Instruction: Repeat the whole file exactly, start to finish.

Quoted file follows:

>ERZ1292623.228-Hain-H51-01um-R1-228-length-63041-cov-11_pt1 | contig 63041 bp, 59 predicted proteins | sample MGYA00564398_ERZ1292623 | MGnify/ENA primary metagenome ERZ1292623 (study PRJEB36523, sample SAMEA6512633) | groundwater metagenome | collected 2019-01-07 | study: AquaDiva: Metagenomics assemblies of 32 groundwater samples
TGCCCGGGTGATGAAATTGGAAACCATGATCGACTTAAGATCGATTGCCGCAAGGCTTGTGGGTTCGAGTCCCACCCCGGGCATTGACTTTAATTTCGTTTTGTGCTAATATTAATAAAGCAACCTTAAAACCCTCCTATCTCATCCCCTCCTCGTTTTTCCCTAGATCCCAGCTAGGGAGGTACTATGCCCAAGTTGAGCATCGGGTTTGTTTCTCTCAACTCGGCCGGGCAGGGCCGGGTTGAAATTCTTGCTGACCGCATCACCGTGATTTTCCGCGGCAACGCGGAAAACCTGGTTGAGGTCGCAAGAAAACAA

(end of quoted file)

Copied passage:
>ERZ1292623.228-Hain-H51-01um-R1-228-length-63041-cov-11_pt1 | contig 63041 bp, 59 predicted proteins | sample MGYA00564398_ERZ1292623 | MGnify/ENA primary metagenome ERZ1292623 (study PRJEB36523, sample SAMEA6512633) | groundwater metagenome | collected 2019-01-07 | study: AquaDiva: Metagenomics assemblies of 32 groundwater samples
TGCCCGGGTGATGAAATTGGAAACCATGATCGACTTAAGATCGATTGCCGCAAGGCTTGTGGGTTCGAGTCCCACCCCGGGCATTGACTTTAATTTCGTTTTGTGCTAATATTAATAAAGCAACCTTAAAACCCTCCTATCTCATCCCCTCCTCGTTTTTCCCTAGATCCCAGCTAGGGAGGTACTATGCCCAAGTTGAGCATCGGGTTTGTTTCTCTCAACTCGGCCGGGCAGGGCCGGGTTGAAATTCTTGCTGACCGCATCACCGTGATTTTCCGCGGCAACGCGGAAAACCTGGTTGAGGTCGCAAGAAAACAA